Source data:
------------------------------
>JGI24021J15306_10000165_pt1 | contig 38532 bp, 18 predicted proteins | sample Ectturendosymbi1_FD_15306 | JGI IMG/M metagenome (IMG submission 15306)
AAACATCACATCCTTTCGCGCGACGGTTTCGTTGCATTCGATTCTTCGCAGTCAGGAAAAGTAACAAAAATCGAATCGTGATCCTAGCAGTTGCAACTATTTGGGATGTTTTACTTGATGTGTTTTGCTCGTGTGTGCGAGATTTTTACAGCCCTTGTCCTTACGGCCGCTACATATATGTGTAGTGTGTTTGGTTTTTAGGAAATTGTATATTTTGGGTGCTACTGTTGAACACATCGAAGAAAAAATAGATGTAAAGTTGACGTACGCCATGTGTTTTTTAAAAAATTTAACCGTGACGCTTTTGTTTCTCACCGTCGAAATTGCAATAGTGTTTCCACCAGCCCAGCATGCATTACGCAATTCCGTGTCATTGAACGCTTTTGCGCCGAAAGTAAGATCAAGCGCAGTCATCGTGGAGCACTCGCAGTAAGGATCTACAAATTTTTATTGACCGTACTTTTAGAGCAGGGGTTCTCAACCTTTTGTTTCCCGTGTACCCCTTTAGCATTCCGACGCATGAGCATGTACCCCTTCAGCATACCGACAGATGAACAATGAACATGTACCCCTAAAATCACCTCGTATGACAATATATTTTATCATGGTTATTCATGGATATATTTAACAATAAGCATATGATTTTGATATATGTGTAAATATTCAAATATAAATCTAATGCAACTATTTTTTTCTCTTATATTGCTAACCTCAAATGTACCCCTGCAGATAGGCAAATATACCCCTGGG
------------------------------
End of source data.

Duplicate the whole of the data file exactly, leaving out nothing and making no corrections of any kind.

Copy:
>JGI24021J15306_10000165_pt1 | contig 38532 bp, 18 predicted proteins | sample Ectturendosymbi1_FD_15306 | JGI IMG/M metagenome (IMG submission 15306)
AAACATCACATCCTTTCGCGCGACGGTTTCGTTGCATTCGATTCTTCGCAGTCAGGAAAAGTAACAAAAATCGAATCGTGATCCTAGCAGTTGCAACTATTTGGGATGTTTTACTTGATGTGTTTTGCTCGTGTGTGCGAGATTTTTACAGCCCTTGTCCTTACGGCCGCTACATATATGTGTAGTGTGTTTGGTTTTTAGGAAATTGTATATTTTGGGTGCTACTGTTGAACACATCGAAGAAAAAATAGATGTAAAGTTGACGTACGCCATGTGTTTTTTAAAAAATTTAACCGTGACGCTTTTGTTTCTCACCGTCGAAATTGCAATAGTGTTTCCACCAGCCCAGCATGCATTACGCAATTCCGTGTCATTGAACGCTTTTGCGCCGAAAGTAAGATCAAGCGCAGTCATCGTGGAGCACTCGCAGTAAGGATCTACAAATTTTTATTGACCGTACTTTTAGAGCAGGGGTTCTCAACCTTTTGTTTCCCGTGTACCCCTTTAGCATTCCGACGCATGAGCATGTACCCCTTCAGCATACCGACAGATGAACAATGAACATGTACCCCTAAAATCACCTCGTATGACAATATATTTTATCATGGTTATTCATGGATATATTTAACAATAAGCATATGATTTTGATATATGTGTAAATATTCAAATATAAATCTAATGCAACTATTTTTTTCTCTTATATTGCTAACCTCAAATGTACCCCTGCAGATAGGCAAATATACCCCTGGG